Miniature Gardens vs. Fairy Gardens – What is the Difference?

Fairy door and windows.

Not really a miniature garden but very cute! From the "Our Favorite Miniature Gardens" album on HGTV.com

Miniature Gardens vs. Fairy Gardens – What is the Difference?

I opened up a little can of worms the other day on our Facebook page.

Thankfully, I’m a little hardcore when it comes to gardening, I like worms.

A couple of weeks ago, I created a post for the Facebook page that linked to a series of fairy gardens on HGTV.com and suggested that they should start hanging out with us “real miniature gardeners.” I must admit, that was a bit hasty in retrospect, but I didn’t mean to offend anyone so here’s an explanation of where that comment came from.

The first picture in the album was of a couple of windows and a door nailed to a tree with a fairy in front of it. Inside the album, however, there were a couple of pictures that were very pretty little miniature fairy gardens, and pictures of a fairy house and a gnome house.

A very pretty little Fairy Garden

From the HGTV.com album. Fairy gardens are a type of miniature garden and if there is a fairy in it, then the word 'fairy' belongs in the name.

“Why?” asked Patti Sherwood, the founder and leader of the Miniature and Fairy Garden forum on Garden Share.com “… because I truly believe that every attempt at creating a garden of any kind should be applauded and not criticized.”

That was a great question, Patti, and you made an even better point.

But I felt like Martha Stewart. She is always made fun of because of her quest for excellence and perfection. But, you know what? She raised our game. Martha made us want for a better home and a better life through the domestic arts. Heck, we didn’t even call it “domestic arts” until she did! It was called housework and cooking. How unglamorous.

Yes, I think every attempt at gardening should be applauded, especially because plants help the air, our stress levels and the environment, visually and environmentally.

But, promoting any type of gardening is not what I do. My focus is living miniature gardening.

“Lettuce define our terms.”
              – Kermit the Frog

The term ‘miniature garden’ is an all-encompassing phrase for any small sized garden, living or artificial. It can be as big as a small backyard or as small as a thimble-sized terrarium. Dish gardens, bonsai, penjing, rock gardening, railroad gardening, gnome gardening, tray gardening, windowsill gardening, teacup gardening, terrariums, vivariums and Wardian cases are all types of miniature gardens. I’ve probably missed some too.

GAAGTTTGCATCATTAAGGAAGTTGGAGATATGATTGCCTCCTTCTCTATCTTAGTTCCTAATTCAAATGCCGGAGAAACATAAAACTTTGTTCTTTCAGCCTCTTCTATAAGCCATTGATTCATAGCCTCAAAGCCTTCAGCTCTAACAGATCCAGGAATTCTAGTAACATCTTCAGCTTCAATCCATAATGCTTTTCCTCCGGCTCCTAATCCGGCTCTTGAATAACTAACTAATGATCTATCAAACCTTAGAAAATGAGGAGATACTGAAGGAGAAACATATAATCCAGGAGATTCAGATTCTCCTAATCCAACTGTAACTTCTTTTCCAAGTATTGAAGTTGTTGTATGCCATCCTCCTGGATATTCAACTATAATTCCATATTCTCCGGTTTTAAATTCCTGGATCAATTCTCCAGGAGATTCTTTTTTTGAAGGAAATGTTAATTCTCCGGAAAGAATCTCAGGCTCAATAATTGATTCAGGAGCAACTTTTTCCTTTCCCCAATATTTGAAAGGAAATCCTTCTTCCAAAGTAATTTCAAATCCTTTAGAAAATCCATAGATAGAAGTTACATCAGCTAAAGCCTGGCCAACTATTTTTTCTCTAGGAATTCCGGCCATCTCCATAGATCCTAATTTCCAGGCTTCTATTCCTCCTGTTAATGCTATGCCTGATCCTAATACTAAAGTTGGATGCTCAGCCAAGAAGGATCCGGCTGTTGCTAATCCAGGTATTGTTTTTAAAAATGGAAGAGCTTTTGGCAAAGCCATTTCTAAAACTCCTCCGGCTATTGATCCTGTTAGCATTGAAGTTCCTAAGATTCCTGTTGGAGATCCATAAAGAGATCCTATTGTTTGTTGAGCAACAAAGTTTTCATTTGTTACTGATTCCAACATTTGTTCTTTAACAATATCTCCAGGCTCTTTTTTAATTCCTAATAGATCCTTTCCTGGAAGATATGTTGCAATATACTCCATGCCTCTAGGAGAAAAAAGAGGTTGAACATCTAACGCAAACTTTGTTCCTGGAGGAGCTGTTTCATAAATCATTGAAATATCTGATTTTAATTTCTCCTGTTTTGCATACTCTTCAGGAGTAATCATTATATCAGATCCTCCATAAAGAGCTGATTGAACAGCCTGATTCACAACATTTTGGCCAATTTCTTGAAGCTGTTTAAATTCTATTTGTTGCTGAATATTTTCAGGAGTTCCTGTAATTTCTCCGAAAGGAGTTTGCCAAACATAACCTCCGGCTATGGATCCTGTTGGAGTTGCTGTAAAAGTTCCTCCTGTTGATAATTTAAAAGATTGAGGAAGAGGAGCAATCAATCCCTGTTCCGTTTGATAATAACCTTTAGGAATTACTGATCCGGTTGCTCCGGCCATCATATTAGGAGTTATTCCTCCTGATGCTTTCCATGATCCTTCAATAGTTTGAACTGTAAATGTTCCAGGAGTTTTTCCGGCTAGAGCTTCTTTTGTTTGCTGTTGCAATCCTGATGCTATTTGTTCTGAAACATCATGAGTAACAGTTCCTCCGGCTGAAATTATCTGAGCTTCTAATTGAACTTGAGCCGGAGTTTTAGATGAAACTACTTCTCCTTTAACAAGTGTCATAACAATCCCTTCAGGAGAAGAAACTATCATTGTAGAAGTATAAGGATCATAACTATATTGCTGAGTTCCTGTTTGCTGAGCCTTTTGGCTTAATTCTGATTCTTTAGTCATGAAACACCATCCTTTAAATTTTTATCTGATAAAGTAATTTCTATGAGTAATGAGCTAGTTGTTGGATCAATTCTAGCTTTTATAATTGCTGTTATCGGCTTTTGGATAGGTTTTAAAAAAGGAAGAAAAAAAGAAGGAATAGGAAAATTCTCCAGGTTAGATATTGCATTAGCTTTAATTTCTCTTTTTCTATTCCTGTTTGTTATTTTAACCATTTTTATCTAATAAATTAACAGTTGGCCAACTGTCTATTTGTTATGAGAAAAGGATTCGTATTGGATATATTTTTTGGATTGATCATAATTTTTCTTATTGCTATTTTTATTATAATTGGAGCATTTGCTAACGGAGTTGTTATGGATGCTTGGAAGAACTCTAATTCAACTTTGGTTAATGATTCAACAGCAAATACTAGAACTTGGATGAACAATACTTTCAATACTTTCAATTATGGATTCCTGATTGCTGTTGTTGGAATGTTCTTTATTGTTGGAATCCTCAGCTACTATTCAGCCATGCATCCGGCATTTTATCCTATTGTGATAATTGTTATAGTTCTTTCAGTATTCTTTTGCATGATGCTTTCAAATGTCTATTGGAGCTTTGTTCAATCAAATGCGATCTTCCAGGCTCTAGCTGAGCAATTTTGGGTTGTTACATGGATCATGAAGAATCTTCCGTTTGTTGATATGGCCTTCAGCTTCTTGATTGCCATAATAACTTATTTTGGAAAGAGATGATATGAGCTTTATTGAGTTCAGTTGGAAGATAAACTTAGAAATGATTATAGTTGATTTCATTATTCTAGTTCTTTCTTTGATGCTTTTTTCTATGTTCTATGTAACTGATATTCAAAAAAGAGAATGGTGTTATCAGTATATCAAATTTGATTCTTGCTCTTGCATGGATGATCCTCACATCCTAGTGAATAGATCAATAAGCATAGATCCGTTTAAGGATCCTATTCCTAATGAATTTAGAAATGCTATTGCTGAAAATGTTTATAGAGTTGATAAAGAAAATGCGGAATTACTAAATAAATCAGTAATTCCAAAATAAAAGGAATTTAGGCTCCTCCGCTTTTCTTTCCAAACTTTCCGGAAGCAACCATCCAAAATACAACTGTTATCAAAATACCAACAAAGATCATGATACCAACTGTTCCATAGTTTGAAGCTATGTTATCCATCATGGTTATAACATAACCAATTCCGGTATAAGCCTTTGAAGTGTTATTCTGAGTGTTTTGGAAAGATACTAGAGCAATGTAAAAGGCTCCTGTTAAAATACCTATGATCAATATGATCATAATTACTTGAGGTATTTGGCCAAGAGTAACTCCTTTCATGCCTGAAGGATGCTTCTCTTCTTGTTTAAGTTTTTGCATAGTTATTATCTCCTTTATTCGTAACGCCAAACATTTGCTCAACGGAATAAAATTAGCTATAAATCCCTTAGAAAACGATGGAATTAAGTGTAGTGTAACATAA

But they are not literally a living garden in miniature.

So here is the definition of our type of miniature gardening. (Yes, it is my own, I can not think of who else would have the authority and perspective to define it so I’ll claim it.)

Living Miniature Gardens

Living Miniature Gardens include plants, patio/paths and an accessory all in scale with one another.

Definition: A miniature garden is the perfect blend of tiny trees, plants, hardscaping and garden accessories that are in scale with one another to create a lasting, living garden scene or vignette.Living Miniature Gardens include plants, patio/paths and an accessory all in scale with one another.

And maybe that’s it, right there.

Our miniature gardens should be called Living Miniature Gardens to separate our type of miniature gardening from the rest of the group.

And as a leader and a professional (like HGTV.com) I feel it is part of my job to bring out the best miniature gardener in everybody.

So, when one is adding a fairy figure to a bunch of plants and calling it a miniature garden, that isn’t quite right, it is a fairy garden.

A window and door hammered onto a tree is not a miniature garden. It could lead to one – but I would be hard-pressed to even call it a garden. Where are the plants?

From the Fairy and Miniature Garden Forum on GardenShare.com

They are crazy about fairies! This moment of sublime cuteness comes from the Fairy and Miniature Garden Forum on GardenShare.com

A sign propped up in the corner with a fairy a pebble path is a fairy garden, not a “miniature garden” even though it is cute as a button.

And the “Our Favorite Miniature Gardens” on the HGTV.com site was an album of fairy gardens, or miniature fairy gardens, if you will.

Do you agree? Leave a comment below about my current definition of what we do here at Two Green Thumbs Miniature Garden Center and help us define what we do so we can continue to share, enjoy and create living miniature gardens.

 

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15 Comments »

  1. KC said

    This is one of the situations where one will not find a defining definition for miniature garden.

    Is a tiny sized plant that does not grow to a large size actually a miniature? No, not really since it was not reduced in size from a larger item.

    Don’t worry about the definitions just be sure to use the keywords that people might think of using such as fairie and fairy so those looking to create a miniature garden will find you.